This crime report begins: 'It is now firmly believed that Sandy was hocussed, as they term it in the fancy, and the wretch who administered the soporific drug is unhesitatingly named through all the sporting houses'. A second report is also included which details the execution of Barney McGuire on June 7th 1830. This sheet, which cost a penny to buy, was printed for William Robertson.
Sensational stories such as these made extremely popular reading and were sold by the thousands. The sheets themselves were intended to be stuck to the wall for general reading and so had to appeal to a wide audience. This sheet features all the sensational aspects of crime reporting. The innocence of a poisoned competitor - a well-known Scottish prizefighter, Sandy MacKay (or M'Kay), references to other dark crimes, the gory details of the crimes and the repentance of a bad character. As with a lot of these reports parts of it have cribbed from other sources. Only one of these, however, has been attributed, the 'Glasgow Free Press'. MacKay or M'Kay was a West Highlander renowned for his strength and courage but was not a first-rate pugilist. His career included two victories over an Irishman Paul Spencer and a previous loss to Simon Byrne prior to their fatal second meeting. Byrne himself died in 1833 after a fight with James 'Deaf' Burke.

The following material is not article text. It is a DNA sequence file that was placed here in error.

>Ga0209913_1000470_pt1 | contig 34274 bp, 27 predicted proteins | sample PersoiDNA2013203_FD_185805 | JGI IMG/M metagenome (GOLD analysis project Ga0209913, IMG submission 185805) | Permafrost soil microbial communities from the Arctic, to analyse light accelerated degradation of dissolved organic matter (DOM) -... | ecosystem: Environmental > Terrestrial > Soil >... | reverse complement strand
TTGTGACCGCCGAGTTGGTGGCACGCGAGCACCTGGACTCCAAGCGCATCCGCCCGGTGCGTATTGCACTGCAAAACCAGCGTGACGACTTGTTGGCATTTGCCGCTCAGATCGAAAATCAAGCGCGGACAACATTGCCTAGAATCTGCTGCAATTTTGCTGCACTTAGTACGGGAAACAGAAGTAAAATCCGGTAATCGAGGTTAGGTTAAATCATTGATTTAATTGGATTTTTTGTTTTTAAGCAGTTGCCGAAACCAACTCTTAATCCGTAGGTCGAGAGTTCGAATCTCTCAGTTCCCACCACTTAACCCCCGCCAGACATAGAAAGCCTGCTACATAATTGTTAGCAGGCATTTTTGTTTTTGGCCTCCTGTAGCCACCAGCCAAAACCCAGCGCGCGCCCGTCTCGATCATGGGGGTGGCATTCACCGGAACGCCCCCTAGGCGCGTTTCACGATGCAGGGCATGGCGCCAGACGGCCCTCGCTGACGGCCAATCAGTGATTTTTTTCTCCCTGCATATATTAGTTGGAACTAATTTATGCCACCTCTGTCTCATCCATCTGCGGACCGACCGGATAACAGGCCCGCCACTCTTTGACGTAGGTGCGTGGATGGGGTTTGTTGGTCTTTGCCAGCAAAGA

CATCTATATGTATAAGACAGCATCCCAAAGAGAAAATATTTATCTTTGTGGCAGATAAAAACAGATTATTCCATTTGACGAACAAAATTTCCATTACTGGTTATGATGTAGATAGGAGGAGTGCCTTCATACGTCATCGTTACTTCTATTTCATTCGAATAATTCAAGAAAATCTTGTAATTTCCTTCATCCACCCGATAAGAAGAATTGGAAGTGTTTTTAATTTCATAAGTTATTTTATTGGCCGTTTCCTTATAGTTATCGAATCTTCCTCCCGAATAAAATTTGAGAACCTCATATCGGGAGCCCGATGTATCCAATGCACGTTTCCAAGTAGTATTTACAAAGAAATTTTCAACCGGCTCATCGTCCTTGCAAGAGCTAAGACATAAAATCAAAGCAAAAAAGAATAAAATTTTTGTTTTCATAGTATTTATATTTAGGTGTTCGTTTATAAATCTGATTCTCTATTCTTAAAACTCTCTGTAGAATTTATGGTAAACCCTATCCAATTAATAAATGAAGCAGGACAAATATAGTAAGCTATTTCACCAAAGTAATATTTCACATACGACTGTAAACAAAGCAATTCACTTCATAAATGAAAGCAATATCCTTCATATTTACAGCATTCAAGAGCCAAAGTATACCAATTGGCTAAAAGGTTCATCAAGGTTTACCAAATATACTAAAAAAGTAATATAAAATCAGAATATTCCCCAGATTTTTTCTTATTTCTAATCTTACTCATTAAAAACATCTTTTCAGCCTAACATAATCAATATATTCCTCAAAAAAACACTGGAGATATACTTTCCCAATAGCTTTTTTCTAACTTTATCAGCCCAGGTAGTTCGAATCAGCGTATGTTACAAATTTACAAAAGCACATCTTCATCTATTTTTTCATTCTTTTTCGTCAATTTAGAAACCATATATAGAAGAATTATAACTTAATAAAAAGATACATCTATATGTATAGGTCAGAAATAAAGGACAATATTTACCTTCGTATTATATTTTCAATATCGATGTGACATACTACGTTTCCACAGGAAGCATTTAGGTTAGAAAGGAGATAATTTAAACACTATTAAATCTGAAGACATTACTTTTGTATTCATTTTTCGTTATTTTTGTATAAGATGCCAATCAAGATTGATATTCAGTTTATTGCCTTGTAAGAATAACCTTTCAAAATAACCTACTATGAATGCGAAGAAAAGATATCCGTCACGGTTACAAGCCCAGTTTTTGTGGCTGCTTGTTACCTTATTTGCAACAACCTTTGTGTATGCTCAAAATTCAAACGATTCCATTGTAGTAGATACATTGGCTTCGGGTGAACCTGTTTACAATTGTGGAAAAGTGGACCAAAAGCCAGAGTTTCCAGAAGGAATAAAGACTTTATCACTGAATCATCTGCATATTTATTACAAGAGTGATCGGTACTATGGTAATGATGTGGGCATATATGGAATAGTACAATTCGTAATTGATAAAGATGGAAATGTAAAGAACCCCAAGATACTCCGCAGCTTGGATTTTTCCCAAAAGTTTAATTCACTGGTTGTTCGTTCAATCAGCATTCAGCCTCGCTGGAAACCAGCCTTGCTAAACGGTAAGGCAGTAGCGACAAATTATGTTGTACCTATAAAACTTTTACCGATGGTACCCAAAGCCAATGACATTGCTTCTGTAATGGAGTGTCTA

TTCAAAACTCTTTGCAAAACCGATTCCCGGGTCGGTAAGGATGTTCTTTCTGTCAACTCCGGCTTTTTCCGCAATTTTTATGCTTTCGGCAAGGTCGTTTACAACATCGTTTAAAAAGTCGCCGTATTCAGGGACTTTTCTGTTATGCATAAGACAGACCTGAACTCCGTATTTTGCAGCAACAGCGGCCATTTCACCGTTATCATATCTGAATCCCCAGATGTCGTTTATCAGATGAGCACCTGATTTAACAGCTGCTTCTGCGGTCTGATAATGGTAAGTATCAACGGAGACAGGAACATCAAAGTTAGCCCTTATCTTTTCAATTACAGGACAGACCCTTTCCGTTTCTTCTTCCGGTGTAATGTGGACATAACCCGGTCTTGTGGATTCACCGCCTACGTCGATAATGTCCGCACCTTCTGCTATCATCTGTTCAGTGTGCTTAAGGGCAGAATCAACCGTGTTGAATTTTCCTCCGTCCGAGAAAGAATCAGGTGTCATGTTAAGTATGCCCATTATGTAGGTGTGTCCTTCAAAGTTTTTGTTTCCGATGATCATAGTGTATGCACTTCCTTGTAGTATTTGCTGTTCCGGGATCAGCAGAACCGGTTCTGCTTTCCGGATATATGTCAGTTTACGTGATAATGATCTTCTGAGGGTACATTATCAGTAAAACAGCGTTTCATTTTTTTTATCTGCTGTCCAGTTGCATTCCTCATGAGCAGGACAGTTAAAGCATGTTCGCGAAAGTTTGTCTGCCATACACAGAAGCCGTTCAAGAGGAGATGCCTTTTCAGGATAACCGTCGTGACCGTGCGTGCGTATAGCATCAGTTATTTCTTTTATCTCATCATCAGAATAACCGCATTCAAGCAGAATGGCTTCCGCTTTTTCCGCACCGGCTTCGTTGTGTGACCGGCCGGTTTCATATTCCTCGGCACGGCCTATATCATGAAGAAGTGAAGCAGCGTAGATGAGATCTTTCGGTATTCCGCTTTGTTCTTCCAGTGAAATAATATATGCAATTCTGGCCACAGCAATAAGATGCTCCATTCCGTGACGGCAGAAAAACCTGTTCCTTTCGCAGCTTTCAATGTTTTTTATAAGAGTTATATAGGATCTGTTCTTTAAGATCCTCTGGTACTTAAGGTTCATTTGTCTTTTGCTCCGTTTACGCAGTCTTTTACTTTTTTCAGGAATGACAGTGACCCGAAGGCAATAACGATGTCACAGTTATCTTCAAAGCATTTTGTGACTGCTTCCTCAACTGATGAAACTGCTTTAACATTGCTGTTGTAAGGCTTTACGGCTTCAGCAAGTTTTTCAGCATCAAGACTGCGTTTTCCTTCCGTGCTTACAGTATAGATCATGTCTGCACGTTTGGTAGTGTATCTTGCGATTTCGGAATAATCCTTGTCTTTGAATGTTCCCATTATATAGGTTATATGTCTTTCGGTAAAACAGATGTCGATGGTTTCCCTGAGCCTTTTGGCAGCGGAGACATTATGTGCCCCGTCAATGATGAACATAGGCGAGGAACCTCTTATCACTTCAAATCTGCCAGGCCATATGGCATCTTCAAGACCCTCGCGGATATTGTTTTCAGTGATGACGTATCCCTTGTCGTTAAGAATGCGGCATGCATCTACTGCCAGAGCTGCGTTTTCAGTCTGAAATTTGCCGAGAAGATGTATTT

Reports recounting dark and salacious deeds were popular with the public, and, like today's sensationalist tabloids, sold in large numbers. Crimes could generate sequences of sheets covering descriptive accounts, court proceedings, last words, lamentations and executions as they occurred. As competition was fierce, immediacy was paramount, and these occasions provided an opportunity for printers and patterers to maximise sales.
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Date of publication:
1830 shelfmark: F.3.a.13(12)
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